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Sermon from Psalm 126 – Captive! June 1, 2008

Posted by roberttalley in Joy, Psalms, Religion, Sermons.


Psalm 126:1-6

At the close of the Civil War, both the Army of the Potomac under General Meade and the Army of the Tennessee under General Sherman were to march in parade in Washington before the review of Lincoln and a host of dignitaries and common people. “…midtown Washington…had never been so crowded as it was on [the Tuesday and Wednesday that the two armies respectively marched]… All the national flags were at full staff for the first time since [the assassination of President Lincoln nearly six weeks before].

On May 23rd the Army of the Potomac marched. They were impressive. The cavalry alone formed seven unbroken miles…steel-shod hoofs clopping for a solid hour past any given point.” Sherman worried about his boys. They were by all accounts good soldiers but a motley crew. Sherman’s hope was that his veterans would not be sneered and laughed at by the crowds.

The next day as he led his six corps, from Capitol Hill to the White House, “he lacked the nerve to glance rearward…” until the parade route turned sharply toward the White House. He need not have worried. “They march like the lords of the world!“ spectators exclaimed. What set them apart from the Army of the Potomac, however, were the reminders of their battles and marches during the past year. “Some were grim…Hushes came…when ambulances rolled past in the wake of each division, blood-stained stretchers strapped to their sides.” Other reminders evoked laughter, “…however: not the kind Sherman had feared – each corps was followed by a contingent of camp followers, Negro men and women and children riding or leading mules alongside wagon filled with tents and kettles, live turkeys and smoked hams. Pet pigs trotted on leashes and gamecocks crowed from the breeches of cannon, responding to cheers. ‘the acclamation given Sherman was without precedent…The whole assemblage raised and waved and shouted as if he had been the personal friend of each and every one of them.’” Why? The captivity of war was over.

This is how this psalm opens, with a recounting of the parade march of the captives who had been set free. However, we find that the memory of what God has done for us becomes the basis for our life here in a troubled world.

The LORD (Jehovah) has done great things for us in the past (verses 1-2). There is nothing in this psalm by which we can decide its date, further than this, — that it is a song written during a captivity looking back at a time of captivity. The history of Israel is a history of deliverance from captivity. The nation that was birthed through captivity and deliverance in Egypt has suffered captivity multiple times. In fact, a major component of God’s covenant with Israel is captivity. If you disobey me, I will send you into captivity but I promise, “I will deliver you.” This tells us a couple of important facts. During the time of this captivity, Israel was suffering as a direct result of their disobedience but God by allowing them to suffer in captivity was keeping His part of the covenant. Secondly, this psalm is the result of an attitude of faith. The writer of this psalm knew that they deserved what they were getting but were confident that God would not leave them there.

The LORD’s great acts restored those in captivity to a joyful circumstance (verse 1). Now we are not under the covenant that God made with the Jews but certainly we can learn from their situation. God wants us to rejoice in what He has done for us. Joy in the LORD is produced by a recognition of what God has done for us. I came across in Spurgeon’s “Treasury of David”, a recipe for holy laughter.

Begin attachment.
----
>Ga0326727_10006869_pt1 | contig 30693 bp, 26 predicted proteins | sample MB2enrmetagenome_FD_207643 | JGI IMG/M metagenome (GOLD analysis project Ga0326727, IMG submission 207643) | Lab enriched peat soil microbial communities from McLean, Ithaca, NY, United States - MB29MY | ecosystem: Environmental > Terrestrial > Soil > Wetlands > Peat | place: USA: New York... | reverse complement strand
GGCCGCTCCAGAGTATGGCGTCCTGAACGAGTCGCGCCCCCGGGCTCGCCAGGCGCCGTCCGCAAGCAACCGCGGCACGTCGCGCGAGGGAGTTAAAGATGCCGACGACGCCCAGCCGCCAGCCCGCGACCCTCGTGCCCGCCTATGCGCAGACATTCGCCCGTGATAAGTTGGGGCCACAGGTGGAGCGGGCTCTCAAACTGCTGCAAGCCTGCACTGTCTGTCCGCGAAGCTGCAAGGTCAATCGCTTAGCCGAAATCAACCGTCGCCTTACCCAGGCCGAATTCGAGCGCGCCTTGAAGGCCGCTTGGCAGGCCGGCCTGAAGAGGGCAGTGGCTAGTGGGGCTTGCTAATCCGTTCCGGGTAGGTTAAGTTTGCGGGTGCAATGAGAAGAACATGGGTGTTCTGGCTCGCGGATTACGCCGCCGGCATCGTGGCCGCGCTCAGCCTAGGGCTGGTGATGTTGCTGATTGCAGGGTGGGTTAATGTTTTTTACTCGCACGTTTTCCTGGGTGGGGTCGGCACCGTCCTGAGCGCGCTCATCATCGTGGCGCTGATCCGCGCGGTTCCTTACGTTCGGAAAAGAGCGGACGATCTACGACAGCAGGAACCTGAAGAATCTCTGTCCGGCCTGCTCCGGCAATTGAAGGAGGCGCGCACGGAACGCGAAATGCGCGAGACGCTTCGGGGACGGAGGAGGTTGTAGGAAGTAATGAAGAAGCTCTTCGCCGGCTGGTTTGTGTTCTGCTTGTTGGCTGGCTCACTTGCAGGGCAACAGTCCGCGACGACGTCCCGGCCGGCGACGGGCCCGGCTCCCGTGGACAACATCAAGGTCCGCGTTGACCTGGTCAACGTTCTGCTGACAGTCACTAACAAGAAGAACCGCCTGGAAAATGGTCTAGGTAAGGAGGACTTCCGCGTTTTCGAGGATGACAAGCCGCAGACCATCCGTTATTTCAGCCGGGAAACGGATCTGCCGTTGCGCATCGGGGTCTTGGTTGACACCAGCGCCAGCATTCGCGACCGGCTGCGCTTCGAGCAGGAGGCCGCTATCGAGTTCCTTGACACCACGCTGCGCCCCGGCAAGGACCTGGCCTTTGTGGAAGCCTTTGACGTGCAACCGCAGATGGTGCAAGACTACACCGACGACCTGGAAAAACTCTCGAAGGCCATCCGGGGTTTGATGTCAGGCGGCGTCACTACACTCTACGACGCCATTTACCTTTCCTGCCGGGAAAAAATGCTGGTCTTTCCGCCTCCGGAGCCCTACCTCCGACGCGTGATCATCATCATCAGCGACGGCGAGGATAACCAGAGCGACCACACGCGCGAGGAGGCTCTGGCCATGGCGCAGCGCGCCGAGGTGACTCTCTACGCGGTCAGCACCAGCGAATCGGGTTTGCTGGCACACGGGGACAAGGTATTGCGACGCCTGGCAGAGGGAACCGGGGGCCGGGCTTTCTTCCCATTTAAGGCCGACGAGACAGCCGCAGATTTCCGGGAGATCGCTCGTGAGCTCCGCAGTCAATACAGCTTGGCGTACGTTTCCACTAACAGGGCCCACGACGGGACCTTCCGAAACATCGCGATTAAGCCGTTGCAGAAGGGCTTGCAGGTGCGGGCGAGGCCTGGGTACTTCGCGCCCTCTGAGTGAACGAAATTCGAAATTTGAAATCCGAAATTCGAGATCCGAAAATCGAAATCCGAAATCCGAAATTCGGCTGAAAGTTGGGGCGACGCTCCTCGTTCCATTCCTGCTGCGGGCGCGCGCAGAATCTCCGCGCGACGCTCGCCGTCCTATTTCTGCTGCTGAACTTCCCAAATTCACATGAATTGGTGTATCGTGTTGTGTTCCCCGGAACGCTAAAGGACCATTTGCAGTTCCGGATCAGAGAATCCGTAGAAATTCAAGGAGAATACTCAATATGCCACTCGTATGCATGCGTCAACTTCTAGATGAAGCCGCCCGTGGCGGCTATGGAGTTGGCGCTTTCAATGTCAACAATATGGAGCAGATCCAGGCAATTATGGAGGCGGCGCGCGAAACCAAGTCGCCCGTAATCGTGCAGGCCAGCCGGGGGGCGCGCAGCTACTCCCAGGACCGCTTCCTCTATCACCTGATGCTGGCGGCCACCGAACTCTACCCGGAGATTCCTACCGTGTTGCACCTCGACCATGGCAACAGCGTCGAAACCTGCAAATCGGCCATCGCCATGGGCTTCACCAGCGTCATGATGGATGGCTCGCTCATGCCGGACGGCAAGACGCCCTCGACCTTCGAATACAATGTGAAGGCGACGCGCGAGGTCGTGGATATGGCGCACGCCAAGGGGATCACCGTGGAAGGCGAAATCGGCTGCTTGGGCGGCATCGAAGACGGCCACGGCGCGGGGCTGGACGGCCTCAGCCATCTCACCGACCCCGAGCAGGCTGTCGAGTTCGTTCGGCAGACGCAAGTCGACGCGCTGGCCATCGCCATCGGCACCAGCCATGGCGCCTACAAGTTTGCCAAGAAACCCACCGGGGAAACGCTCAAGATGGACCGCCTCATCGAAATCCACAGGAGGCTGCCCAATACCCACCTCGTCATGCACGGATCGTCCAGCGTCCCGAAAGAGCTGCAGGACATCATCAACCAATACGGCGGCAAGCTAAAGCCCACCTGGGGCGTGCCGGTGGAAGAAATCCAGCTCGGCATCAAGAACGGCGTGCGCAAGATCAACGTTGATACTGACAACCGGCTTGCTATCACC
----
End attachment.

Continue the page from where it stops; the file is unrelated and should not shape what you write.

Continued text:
Recipe for holy laughter

. —

1. Lie in prison a few weeks.

2. Hear the Lord turning the key.

3. Follow him into the high road.

4. Your sky will burst with sunshine, and your heart with song and laughter.

5. If this recipe is thought too expensive, try keeping in the high road.

W. B. H.

The question is this, “How do you stay in the high road? How do you retain the joy of the LORD in your heart?” By remembering what He has done for you. Again, this brings us back to why we are memorizing Scripture. We memorize and we meditate on God’s Word so that the Holy Spirit can produce the fruit of joy in our lives through the remembrance of what God has done for us through Jesus Christ.

The LORD’S great acts were obvious to those who saw them (verse 2). One of the most neglected truths of both Old and New Testament is the fact that God’s working in the lives of His people is noticed by the heathen. We see this in Jericho where they shut the gates of the city because of fear of the God of Israel. We see this in the New Testament where Paul gives testimony in place after place how that the Holy Spirit took their lives and what God had done in their lives and made it a testimony to the transforming power of the resurrected Christ. People need to see in our lives the transformation that Jesus Christ has performed in our lives.

We are glad and confident during our present troubles because of the great things the LORD (Jehovah) has done for us (verses 2-4).

Gladness based on the LORD’s great acts is sustainable (verses 2-4a). Gladness is not just a positive feeling about something. It is the heart attitude that produces the singing and laughter of verse 2 and the joy and rejoicing of verses 5 and 6. Those words describe the outward act based on gladness but gladness is the attitude of the heart that is produced when we realize what God has done for us. Like I mentioned earlier, we normally use the term joy. What I want you to notice is that joy and gladness are sustainable during times of trouble. The writer of this psalm is in captivity himself. The troubles that surround Him are great. His people are oppressed, perhaps even enslaved. Yet He has gladness, not because circumstances are good but because his God is both good and great.